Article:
Skip to content


KhairuddIn and ors. Vs. Sahu Gulab Das and anr. - Court Judgment

LegalCrystal Citation
CourtMumbai
Decided On
Judge
Reported in74Ind.Cas.220
AppellantKhairuddIn and ors.
RespondentSahu Gulab Das and anr.
Excerpt:
.....those who are acting on his behalf to consent, to the adoptive father's acting as manager of the family property, yet it would be extremely unlikely that there should be, a consent given to the adoptive father having unrestricted powers of, alienation which might result, as it did in this case, in the father's dissipating the whole of the family property or the best part of it before the adopted son, could succeed. it is a question on which apparently there is some conflict of authorities whether an unauthorised alienation by the manager of a hindu joint family is altogether void or whether it would be held good to the extent of the share of the person making the alienation. if, therefore, the plaintiff's father had power to alienate his own share without the consent of the plaintiff,..........of the property in suit. in the alternative the plaintiff sued for possession of half the suit property on partition. the suit has been dismissed in both the courts.2. the plaintiff was adopted by ghenappa, the first defendant, on the 30th november 1903, at which time the plaintiff was a major. exhibit 50 is the adoption deed and it is on the interpretation of a particular passage in that deed that the decision in this suit depends.3. for the plaintiff it was contended that the material portion of the deed ran as follows:you have acquired whatever right and authorities a natural son should have acquired had i got any, and you have from to-day become the owner of the property moveable and immoveable. you should stay with us and take care of us as long as we, that is, i and my.....
Judgment:

Ryves, J.

1. The plaintiff sued for a declaration that the sale-deed passed by deceased defendant No. 1 who was the adoptive father of the plaintiff in favoui of the defendant No. 2 was void, and to recover possession of the property in suit. In the alternative the plaintiff sued for possession of half the suit property on partition. The suit has been dismissed in both the Courts.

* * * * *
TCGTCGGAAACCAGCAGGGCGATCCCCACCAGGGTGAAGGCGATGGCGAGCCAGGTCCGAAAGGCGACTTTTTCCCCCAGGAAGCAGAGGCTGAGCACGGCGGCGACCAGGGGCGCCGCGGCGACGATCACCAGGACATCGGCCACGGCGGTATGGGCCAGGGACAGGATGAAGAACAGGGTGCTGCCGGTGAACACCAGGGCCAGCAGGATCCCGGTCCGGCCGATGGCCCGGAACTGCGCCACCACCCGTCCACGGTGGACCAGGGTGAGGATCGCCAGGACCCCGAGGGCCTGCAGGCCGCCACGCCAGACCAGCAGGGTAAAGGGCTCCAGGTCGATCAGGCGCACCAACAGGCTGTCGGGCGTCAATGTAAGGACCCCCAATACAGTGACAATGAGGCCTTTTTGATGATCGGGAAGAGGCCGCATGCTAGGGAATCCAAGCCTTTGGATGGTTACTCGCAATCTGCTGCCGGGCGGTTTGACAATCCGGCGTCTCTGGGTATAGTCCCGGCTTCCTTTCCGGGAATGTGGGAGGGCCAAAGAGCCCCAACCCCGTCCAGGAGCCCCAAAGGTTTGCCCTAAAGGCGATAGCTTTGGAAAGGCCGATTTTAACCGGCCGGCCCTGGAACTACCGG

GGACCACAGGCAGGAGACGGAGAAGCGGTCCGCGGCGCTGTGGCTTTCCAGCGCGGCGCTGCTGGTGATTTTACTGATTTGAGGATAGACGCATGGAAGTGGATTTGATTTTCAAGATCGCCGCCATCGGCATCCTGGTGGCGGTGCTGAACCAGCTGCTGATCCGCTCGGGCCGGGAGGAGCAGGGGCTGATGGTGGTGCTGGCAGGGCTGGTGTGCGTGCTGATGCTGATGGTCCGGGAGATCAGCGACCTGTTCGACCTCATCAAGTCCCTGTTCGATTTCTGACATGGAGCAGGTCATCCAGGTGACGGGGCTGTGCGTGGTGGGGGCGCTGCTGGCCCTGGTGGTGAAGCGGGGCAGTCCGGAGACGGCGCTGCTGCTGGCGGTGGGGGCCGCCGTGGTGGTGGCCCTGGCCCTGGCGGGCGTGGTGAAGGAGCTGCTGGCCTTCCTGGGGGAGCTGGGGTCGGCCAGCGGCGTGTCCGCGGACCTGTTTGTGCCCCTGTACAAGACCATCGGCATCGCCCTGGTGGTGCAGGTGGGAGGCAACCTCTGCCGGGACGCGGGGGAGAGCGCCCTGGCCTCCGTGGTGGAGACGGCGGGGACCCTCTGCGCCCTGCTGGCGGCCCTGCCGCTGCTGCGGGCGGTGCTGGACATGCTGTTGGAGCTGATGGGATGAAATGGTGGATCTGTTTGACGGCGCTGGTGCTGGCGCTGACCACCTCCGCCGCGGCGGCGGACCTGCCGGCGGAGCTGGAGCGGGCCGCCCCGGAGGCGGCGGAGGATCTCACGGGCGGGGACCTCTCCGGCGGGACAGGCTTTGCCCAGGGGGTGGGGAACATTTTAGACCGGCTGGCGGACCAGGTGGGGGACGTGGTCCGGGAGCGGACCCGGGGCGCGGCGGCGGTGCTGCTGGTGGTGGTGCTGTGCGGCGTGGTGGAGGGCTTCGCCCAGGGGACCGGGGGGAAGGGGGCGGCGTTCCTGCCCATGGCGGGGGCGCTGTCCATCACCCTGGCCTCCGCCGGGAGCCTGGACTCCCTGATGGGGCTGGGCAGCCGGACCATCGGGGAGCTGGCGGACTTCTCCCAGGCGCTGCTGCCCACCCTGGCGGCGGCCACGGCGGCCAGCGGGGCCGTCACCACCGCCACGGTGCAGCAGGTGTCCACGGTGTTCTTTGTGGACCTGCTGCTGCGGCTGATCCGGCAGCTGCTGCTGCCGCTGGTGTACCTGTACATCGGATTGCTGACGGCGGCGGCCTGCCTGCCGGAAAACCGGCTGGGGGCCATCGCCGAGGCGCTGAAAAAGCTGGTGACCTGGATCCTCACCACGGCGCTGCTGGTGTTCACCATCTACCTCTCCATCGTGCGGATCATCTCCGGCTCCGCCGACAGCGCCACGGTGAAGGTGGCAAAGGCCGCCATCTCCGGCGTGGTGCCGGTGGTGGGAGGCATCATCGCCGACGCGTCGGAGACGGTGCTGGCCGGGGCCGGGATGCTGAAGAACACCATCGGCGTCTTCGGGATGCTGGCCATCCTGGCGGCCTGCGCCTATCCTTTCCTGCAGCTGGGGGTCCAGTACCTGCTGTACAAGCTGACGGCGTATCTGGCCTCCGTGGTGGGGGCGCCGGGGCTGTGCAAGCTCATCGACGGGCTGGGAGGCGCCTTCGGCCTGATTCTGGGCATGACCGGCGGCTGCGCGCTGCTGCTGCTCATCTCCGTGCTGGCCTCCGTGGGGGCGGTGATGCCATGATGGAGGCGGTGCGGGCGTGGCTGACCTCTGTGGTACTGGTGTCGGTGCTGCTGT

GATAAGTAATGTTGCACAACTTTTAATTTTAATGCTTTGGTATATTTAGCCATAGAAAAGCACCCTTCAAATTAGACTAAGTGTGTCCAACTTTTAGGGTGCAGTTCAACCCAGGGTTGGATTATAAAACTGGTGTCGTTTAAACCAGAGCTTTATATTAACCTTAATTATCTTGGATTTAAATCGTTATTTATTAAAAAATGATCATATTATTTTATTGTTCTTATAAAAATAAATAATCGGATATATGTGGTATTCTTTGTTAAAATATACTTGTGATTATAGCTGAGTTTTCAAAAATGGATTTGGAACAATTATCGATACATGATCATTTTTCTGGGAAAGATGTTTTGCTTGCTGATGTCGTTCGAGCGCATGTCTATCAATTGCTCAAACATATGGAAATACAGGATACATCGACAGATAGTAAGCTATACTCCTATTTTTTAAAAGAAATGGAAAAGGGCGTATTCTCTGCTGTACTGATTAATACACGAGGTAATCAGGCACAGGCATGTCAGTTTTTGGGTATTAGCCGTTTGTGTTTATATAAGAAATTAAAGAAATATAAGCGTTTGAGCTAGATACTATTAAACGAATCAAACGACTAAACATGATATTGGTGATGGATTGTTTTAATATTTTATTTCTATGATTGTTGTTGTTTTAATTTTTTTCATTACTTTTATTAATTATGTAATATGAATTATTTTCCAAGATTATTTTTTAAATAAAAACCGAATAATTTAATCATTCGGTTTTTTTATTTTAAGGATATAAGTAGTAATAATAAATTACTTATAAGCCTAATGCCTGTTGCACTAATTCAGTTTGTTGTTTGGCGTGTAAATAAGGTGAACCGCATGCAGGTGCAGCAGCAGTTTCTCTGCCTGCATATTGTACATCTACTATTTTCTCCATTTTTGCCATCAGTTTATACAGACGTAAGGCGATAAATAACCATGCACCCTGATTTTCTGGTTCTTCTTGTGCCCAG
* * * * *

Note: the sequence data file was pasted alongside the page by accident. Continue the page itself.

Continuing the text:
2. The plaintiff was adopted by Ghenappa, the first defendant, on the 30th November 1903, at which time the plaintiff was a major. Exhibit 50 is the adoption deed and it is on the interpretation of a particular passage in that deed that the decision in this suit depends.

3. For the plaintiff it was contended that the material portion of the deed ran as follows:

You have acquired whatever right and authorities a natural son should have acquired had I got any, and you have from to-day become the owner of the property moveable and immoveable. You should stay with us and take care of us as long as we, that is, I and my wife, live. After our death you are the sole owner and should thereafter make Vahiwat as owner. In whatsoever manner the estate, moveable or immoveable, is managed, as long as I live it is to be taken that you approve of it. You have no authority to object to it. On this condition I have taken you in adoption of my free will on your and your father's consenting to it.

4. The word used, in the original is Vyavastha and the learned Appellate Judge at page 3 has quoted the various meanings assigned to that word in Molesworth's Marathi English Dictionary and Wilson's Glossary of Judicial and Legal terms. It would appear that the word itself has no distinct and separate meaning. It may either mean settlement, arrangement, just disposition; establishment in suitable, connection, or order or separating, setting apart, settlement, arrangement.

5. The learned Subordinate Judge considered that the word 'Vyavastha' in the context in which it was used could mean only settlement, disposition, and that the adoptive father had thus reserved to himself unlimited, powers of disposal over, the property both moveabe and immoveable.